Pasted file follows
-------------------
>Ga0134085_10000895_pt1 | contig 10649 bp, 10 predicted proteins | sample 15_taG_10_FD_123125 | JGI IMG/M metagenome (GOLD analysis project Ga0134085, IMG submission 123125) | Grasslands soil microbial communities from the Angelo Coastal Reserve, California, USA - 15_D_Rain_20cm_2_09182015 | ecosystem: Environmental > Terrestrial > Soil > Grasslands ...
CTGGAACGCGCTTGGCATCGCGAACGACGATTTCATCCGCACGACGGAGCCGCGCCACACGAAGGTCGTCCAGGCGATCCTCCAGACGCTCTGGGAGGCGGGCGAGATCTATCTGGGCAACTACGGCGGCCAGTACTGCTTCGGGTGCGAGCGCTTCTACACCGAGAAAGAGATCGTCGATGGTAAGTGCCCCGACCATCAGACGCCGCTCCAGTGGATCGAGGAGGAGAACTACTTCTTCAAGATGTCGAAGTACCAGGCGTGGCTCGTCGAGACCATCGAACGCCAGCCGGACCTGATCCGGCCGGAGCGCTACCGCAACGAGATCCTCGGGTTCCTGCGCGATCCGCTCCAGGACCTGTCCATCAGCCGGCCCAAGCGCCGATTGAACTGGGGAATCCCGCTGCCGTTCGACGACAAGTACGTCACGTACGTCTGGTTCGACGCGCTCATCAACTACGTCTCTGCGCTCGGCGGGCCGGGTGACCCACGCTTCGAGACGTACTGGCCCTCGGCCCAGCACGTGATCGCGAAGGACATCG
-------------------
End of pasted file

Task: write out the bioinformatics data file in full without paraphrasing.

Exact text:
>Ga0134085_10000895_pt1 | contig 10649 bp, 10 predicted proteins | sample 15_taG_10_FD_123125 | JGI IMG/M metagenome (GOLD analysis project Ga0134085, IMG submission 123125) | Grasslands soil microbial communities from the Angelo Coastal Reserve, California, USA - 15_D_Rain_20cm_2_09182015 | ecosystem: Environmental > Terrestrial > Soil > Grasslands ...
CTGGAACGCGCTTGGCATCGCGAACGACGATTTCATCCGCACGACGGAGCCGCGCCACACGAAGGTCGTCCAGGCGATCCTCCAGACGCTCTGGGAGGCGGGCGAGATCTATCTGGGCAACTACGGCGGCCAGTACTGCTTCGGGTGCGAGCGCTTCTACACCGAGAAAGAGATCGTCGATGGTAAGTGCCCCGACCATCAGACGCCGCTCCAGTGGATCGAGGAGGAGAACTACTTCTTCAAGATGTCGAAGTACCAGGCGTGGCTCGTCGAGACCATCGAACGCCAGCCGGACCTGATCCGGCCGGAGCGCTACCGCAACGAGATCCTCGGGTTCCTGCGCGATCCGCTCCAGGACCTGTCCATCAGCCGGCCCAAGCGCCGATTGAACTGGGGAATCCCGCTGCCGTTCGACGACAAGTACGTCACGTACGTCTGGTTCGACGCGCTCATCAACTACGTCTCTGCGCTCGGCGGGCCGGGTGACCCACGCTTCGAGACGTACTGGCCCTCGGCCCAGCACGTGATCGCGAAGGACATCG